Great balls of fire! The Towering Inferno (1974) was the biggest success of the Master of Disaster, Irwin Allen, and his last collaboration with the world's most famous film composer, John Williams. Williams had written TV themes and scores for Lost in Space, The Time Tunnel and Land of the Giants, as well as the score for The Poseidon Adventure (1972). The Towering Inferno was both the summa of his work for Allen and a large-scale lead-in for his legendary run on 1970s and early '80s blockbusters for Steven Spielberg and George Lucas. Williams has always had a talent for opening themes and The Towering Inferno features one of his best: the bustling, five-minute "Main Title" accompanies a helicopter flight over San Francisco in soaring, heroic fashion. From there the score encompasses distinct romantic themes—presented symphonically as well as in the "light pop" style of the period—and a wide variety of suspense, chaos and action music as the characters struggle valiantly to stay alive.
The album Schubert Impromptus by Arthur Jussen and Lucas Jussen has been listed for 22 weeks on the Dutch Albums Top 100. It entered the chart on position 4 on week 39/2011, it's last appearance was on week 4/2013. It peaked on number 4, where it stayed for 2 weeks.
The Last American Virgin is a 1982 American coming-of-age film, a remake of the Israeli film Eskimo Limon (1978).
Cool Hand Luke is a 1967 American drama film starring Paul Newman and directed by Stuart Rosenberg. The screenplay was adapted by Donn Pearce and Frank Pierson from the novel by Pearce. The film features George Kennedy, Strother Martin, J.D. Cannon and Morgan Woodward. Newman stars in the title role as Luke, a prisoner in a Georgia Road prison camp who refuses to submit to the system. His inability to conform drives the plot of the movie, in the same vein as characters such as Winston Smith from Nineteen Eighty-Four, Randle McMurphy from One Flew Over the Cuckoo's Nest, Number Six from the British television series The Prisoner (aired during the same year) and Jake Holman in The Sand Pebbles. In 2005, the United States Library of Congress deemed Cool Hand Luke to be "culturally, historically, or aesthetically significant" and selected it for preservation in the National Film Registry.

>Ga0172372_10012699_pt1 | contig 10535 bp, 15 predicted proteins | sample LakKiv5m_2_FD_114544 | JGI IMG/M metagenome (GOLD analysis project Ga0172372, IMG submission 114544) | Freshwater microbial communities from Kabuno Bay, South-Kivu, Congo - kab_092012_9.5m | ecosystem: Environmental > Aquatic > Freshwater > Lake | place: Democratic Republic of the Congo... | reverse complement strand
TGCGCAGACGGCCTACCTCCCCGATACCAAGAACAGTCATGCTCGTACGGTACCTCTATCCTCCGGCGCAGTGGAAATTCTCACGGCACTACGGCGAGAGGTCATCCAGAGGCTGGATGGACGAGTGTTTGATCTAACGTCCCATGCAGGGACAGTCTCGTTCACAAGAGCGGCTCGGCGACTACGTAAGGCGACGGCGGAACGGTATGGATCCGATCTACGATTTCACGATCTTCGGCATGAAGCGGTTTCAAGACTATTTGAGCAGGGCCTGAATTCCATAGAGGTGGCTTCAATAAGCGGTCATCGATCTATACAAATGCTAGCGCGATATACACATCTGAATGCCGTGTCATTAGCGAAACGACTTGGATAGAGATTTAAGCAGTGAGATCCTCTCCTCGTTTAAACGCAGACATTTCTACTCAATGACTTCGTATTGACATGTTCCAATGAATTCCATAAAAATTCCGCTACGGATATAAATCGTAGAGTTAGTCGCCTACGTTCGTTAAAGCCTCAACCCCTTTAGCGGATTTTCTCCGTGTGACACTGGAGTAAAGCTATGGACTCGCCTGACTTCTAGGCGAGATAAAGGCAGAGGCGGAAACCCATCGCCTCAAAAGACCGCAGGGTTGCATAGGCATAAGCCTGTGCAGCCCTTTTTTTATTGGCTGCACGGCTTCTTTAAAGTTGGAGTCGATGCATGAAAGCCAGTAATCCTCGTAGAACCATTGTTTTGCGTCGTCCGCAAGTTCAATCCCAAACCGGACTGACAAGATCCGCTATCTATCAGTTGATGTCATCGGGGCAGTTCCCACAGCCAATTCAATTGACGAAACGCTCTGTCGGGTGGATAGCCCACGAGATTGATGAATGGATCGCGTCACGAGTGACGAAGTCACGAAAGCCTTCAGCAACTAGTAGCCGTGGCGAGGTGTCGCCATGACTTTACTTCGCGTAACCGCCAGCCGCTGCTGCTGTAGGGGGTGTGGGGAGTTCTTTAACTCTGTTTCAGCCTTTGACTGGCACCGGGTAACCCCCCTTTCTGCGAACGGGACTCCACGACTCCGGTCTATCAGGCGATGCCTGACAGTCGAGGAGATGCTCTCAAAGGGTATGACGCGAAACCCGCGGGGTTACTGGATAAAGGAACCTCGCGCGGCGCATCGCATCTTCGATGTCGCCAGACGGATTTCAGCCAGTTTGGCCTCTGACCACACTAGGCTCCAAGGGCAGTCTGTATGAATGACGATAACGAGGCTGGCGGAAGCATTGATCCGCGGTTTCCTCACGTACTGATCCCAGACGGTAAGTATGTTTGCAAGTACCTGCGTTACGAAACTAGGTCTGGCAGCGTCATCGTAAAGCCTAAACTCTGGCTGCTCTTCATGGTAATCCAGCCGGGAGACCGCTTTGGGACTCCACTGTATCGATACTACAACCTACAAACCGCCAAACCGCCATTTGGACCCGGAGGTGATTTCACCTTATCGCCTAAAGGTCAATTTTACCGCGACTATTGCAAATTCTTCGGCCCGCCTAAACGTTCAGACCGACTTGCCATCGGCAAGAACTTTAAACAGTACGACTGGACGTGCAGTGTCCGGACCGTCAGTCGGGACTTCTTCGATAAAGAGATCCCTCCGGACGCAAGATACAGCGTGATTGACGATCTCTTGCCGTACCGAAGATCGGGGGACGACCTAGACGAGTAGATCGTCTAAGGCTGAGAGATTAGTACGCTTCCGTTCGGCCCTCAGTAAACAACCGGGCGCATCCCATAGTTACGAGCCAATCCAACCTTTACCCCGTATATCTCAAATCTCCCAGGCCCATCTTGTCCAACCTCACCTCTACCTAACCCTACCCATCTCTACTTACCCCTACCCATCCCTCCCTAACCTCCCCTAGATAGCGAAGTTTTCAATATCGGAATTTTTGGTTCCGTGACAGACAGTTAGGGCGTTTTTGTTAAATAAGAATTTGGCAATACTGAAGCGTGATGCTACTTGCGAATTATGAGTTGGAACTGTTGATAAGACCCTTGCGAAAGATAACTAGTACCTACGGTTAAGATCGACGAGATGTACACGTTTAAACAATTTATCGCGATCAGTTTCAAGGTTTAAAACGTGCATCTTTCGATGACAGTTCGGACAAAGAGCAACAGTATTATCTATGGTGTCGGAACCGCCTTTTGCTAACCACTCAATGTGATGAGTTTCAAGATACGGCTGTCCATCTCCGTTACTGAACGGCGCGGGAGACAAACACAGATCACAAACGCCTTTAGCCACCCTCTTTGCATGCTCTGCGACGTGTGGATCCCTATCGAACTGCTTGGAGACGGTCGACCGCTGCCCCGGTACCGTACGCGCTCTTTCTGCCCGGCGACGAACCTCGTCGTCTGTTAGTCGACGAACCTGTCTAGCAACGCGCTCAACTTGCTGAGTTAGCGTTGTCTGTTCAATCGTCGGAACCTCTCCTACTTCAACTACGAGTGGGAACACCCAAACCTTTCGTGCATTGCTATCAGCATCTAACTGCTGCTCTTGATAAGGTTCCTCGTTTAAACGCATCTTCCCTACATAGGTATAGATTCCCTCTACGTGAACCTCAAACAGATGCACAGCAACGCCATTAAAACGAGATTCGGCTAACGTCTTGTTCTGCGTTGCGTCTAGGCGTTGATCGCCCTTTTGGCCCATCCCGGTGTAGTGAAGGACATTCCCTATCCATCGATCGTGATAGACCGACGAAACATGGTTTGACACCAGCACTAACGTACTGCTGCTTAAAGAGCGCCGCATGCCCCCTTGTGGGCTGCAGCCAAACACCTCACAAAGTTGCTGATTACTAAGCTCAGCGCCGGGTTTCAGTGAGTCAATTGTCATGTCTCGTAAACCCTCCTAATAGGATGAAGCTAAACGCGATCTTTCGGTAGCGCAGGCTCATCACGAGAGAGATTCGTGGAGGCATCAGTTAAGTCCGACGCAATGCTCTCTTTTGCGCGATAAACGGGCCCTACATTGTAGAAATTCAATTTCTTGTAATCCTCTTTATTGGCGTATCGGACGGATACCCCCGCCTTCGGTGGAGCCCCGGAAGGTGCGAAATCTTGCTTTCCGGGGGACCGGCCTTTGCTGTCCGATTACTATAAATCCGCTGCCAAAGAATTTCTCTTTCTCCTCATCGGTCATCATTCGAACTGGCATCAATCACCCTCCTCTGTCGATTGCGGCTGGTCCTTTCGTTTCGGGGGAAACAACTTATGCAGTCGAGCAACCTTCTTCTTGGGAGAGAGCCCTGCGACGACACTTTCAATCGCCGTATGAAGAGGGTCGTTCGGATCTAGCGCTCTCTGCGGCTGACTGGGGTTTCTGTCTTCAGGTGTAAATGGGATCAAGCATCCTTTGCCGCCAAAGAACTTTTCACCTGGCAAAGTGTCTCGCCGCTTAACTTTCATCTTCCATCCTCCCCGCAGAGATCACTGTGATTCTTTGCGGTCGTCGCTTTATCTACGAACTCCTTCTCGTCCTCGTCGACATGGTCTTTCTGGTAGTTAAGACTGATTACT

Fame was a film directed by Alan Parker, a serious auteur (some would say overly serious, especially in light of the work that came later) who designed the film for posterity, and the same attitude carried over the music. Yes, the production techniques often do sound dated – the over-reliance on state-of-the-art synthesizer ironically now sounds helplessly tied to the year of its creation – but the music by Michael Gore is dynamic, varied, and alive, sung with real passion and vigor, and it still retains its essential spark 23 years after it was a pop culture phenomenon. Sure, it's glitzy and glossy, sounding like show tunes, but that's the tradition of this music, and it was done better than most Broadway tunes and movie soundtracks of the '80s. Years later, this still has the spark and vitality of kids trying to make their big break, no matter the kind of music they're singing, and that's one of the main reasons (along with Gore's fine compositions) Fame retains its power and entertainment value years later.
There’s nothing disastrous about Daniel Pemberton’s fine score. Pemberton’s star has been on the rise for a few years now and it was 2015 that turned out to be his real breakthrough year, with his very impressive (and very different) scores for The Man from UNCLE and Steve Jobs. There’s a bit of the effortless cool of the former heard in Gold but by and large this is another very different affair, a fun action/adventure score that stays refreshingly free of the turgid sounds that tend to dog these things these days.